Here are some more photos of the morels of course with watermarks.


Morels create themselves from single mycelium threads.
Morel macro(agar)


Holy Shiitakes

Holy Shiitakes

Mushrooms seem to be just ‘there’ in a way for the most part.  They’re on pizza, in lots of wraps and sandwiches, can be made into burgers, and of course most people think most mushrooms are deadly.

Mushrooms are in the ‘fungi’ family which is a family unto itself and no relation to plants but many can be symbiotic with plants sharing and receiving nutrients.

In my experience the average person knows very little about the life cycle of the mushroom.  Usually common myths are that we use spores, or that we all are growing funny mushrooms, and when people picture a mushroom it’s your typical white button or portobello.  Fun fact for you – those are same species just different strain of mushroom like a tomato but it’s a Roma and not Cherry.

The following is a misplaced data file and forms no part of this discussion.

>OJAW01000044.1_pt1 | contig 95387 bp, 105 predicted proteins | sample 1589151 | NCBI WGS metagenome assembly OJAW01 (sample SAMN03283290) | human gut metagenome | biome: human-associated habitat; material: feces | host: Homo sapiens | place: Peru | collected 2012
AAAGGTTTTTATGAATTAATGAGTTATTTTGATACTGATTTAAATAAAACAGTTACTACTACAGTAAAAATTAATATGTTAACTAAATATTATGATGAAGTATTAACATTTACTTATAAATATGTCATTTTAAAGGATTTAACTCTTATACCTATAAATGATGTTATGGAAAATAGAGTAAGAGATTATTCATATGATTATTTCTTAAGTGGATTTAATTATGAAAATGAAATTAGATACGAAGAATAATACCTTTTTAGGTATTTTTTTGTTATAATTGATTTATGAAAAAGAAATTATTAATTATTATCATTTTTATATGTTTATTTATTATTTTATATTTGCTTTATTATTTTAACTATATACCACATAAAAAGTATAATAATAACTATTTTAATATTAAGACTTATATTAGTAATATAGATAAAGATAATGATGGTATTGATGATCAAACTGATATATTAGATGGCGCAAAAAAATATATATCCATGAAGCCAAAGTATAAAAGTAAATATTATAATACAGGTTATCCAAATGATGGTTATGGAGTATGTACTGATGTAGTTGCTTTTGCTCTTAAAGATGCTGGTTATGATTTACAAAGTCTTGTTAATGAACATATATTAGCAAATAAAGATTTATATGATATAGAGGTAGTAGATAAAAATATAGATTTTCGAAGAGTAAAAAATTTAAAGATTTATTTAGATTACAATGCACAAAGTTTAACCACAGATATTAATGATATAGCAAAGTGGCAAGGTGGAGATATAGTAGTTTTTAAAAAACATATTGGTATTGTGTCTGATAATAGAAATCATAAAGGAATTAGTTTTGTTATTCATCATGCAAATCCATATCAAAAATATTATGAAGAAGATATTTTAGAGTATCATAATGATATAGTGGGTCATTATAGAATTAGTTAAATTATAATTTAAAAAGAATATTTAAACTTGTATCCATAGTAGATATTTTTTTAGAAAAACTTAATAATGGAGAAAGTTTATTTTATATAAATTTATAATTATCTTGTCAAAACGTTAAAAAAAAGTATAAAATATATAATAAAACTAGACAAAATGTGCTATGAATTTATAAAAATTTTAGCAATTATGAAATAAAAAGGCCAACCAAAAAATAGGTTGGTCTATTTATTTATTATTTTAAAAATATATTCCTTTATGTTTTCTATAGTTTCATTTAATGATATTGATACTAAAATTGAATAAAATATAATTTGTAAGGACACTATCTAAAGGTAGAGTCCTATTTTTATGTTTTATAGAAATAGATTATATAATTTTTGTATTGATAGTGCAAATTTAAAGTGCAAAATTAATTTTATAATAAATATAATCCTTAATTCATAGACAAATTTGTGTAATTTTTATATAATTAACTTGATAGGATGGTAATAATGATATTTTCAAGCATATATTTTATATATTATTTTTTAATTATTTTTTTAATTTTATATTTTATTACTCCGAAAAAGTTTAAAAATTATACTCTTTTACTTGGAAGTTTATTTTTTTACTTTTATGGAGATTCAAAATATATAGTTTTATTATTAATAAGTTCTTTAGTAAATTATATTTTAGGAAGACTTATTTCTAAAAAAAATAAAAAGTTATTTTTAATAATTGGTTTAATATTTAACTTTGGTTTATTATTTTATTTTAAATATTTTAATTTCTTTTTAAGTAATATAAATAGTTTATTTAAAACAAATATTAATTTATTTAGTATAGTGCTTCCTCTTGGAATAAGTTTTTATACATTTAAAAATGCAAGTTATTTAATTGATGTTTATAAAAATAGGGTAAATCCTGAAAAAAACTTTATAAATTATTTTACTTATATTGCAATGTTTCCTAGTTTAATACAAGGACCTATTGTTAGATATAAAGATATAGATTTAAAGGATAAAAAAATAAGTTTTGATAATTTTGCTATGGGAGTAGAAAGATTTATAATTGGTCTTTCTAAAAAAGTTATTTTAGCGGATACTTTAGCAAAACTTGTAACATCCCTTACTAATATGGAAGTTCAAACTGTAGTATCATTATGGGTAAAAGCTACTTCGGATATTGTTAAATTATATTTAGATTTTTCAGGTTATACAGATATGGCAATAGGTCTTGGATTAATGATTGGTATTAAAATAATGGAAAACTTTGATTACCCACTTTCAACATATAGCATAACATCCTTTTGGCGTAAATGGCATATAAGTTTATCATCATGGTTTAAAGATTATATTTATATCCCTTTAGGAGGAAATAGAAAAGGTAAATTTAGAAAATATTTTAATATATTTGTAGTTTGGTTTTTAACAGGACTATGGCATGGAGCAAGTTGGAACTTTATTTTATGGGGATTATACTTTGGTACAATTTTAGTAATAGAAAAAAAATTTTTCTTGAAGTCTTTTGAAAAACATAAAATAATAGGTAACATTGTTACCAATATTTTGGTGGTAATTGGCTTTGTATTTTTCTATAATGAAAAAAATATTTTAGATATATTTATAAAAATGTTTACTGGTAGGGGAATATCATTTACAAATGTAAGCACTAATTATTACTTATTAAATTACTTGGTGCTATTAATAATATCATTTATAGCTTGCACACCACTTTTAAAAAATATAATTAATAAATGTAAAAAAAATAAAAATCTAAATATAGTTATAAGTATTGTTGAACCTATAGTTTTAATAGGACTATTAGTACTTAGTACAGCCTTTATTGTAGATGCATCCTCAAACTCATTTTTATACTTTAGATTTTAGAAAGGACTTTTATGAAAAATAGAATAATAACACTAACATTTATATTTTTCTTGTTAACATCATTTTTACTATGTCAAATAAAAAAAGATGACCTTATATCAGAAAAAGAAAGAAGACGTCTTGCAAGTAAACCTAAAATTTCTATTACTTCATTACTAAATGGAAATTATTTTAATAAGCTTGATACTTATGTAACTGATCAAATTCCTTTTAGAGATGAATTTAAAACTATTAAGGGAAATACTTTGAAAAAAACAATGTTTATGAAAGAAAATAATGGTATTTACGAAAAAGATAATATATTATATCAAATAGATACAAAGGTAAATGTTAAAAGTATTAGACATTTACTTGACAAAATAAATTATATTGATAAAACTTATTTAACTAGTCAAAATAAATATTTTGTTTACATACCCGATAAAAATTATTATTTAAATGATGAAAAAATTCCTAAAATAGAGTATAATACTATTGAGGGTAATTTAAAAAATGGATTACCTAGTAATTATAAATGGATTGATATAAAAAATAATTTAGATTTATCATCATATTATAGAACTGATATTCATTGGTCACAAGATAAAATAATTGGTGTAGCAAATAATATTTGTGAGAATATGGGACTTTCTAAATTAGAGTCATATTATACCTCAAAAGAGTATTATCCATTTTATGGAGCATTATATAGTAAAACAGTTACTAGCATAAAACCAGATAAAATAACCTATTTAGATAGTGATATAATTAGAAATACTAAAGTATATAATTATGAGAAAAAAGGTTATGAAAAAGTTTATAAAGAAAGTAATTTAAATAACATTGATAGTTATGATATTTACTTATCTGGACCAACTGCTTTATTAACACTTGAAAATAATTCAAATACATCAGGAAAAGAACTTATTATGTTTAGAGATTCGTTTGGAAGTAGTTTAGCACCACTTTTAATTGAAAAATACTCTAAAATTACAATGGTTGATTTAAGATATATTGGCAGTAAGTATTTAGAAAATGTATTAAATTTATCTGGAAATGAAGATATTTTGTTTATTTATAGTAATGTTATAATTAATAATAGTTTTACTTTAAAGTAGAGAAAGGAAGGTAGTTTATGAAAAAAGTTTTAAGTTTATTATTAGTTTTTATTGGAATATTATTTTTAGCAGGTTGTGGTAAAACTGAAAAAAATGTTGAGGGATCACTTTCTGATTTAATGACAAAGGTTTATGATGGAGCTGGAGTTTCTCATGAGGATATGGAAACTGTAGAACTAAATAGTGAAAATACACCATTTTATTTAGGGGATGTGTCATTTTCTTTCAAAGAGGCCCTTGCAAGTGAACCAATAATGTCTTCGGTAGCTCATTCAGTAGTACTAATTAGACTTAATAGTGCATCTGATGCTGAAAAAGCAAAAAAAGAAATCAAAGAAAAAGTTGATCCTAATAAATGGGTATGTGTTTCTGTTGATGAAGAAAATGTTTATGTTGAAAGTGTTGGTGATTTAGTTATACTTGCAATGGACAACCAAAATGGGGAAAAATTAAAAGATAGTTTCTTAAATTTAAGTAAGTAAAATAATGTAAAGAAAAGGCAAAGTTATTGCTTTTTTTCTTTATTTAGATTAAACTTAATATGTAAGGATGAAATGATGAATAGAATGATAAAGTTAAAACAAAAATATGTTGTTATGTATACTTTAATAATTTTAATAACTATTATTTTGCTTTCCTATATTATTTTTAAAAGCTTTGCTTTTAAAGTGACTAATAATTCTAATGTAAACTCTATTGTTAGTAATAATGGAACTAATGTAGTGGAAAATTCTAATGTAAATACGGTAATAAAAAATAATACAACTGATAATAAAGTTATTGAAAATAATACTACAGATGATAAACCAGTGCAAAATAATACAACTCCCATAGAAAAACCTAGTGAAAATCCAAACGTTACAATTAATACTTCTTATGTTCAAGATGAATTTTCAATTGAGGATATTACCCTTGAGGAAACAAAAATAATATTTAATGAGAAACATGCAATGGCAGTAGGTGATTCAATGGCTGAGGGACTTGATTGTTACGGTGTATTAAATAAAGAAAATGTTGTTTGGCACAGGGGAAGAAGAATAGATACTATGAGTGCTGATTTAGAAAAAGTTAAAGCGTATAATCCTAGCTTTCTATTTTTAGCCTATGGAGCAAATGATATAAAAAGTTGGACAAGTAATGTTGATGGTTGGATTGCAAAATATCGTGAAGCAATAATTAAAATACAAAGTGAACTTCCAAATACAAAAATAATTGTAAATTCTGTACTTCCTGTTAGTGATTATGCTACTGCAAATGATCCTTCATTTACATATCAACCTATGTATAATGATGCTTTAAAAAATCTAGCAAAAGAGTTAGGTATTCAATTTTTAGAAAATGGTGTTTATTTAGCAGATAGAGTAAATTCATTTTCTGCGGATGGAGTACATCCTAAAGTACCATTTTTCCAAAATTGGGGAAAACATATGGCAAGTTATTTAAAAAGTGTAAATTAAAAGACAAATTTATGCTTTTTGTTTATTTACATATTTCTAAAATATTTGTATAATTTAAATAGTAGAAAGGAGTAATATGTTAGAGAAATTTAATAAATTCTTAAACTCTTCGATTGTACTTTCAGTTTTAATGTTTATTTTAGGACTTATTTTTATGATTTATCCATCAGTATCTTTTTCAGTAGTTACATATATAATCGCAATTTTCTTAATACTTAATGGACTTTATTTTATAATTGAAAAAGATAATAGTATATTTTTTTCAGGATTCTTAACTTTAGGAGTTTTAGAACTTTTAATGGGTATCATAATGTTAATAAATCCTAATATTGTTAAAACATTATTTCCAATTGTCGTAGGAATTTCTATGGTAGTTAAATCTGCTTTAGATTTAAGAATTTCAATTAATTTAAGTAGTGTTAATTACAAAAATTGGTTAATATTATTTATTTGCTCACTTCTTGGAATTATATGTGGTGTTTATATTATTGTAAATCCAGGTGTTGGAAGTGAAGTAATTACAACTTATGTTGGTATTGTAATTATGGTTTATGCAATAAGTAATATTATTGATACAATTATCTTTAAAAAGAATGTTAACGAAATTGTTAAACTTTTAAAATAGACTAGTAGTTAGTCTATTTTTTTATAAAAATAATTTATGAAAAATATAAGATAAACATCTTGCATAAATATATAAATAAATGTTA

Actual facts – mushrooms breathe in Oxygen like us and breathe out CO2 like us.  Shiitakes, which I grow, actually do need light to initiate mushrooms to form.  We call this pinning.

Mushroom Pin
Cap formation
Stalk elongation
Veil breaks revealing gills

We don’t use spores for reproduction.  We use mycelium(mi-see-lee-um) which is the vegetative root system of mushrooms.  Mycelium is the genetic copy whereas spores are the offspring and just like you and I we are not genetic copies of our parents.  We get that mycelium from the cap/stalk once a mushroom forms.

Mycelium growing on Agar.

We do however grow mushrooms in relatively high humidity anywhere from 85-95% Rh(relative humidity).  That one you probably knew.

Depending on the grower and their choice strain of mushrooms they wish to grow the techniques and practices are different for how to get to harvesting mushrooms.   Certain strains of mushrooms like Oyster are vigorous fast growing and relatively tolerant whereas other strains like Shiitakes are slow moving, has multiples growing stages, and requires sterile and careful handling.

White Oyster Mushroom
Blue Dove Oyster Mushroom

Oyster mushrooms are typically grown on pasteurized straw.  Aptly named for their ‘oyster’ like appearance and come in a wide variety of colors.  Pasteurization is can be done in few ways with  mushrooms and it’s’ function is to clean the medium of other competitive fungi like molds for a short period of time.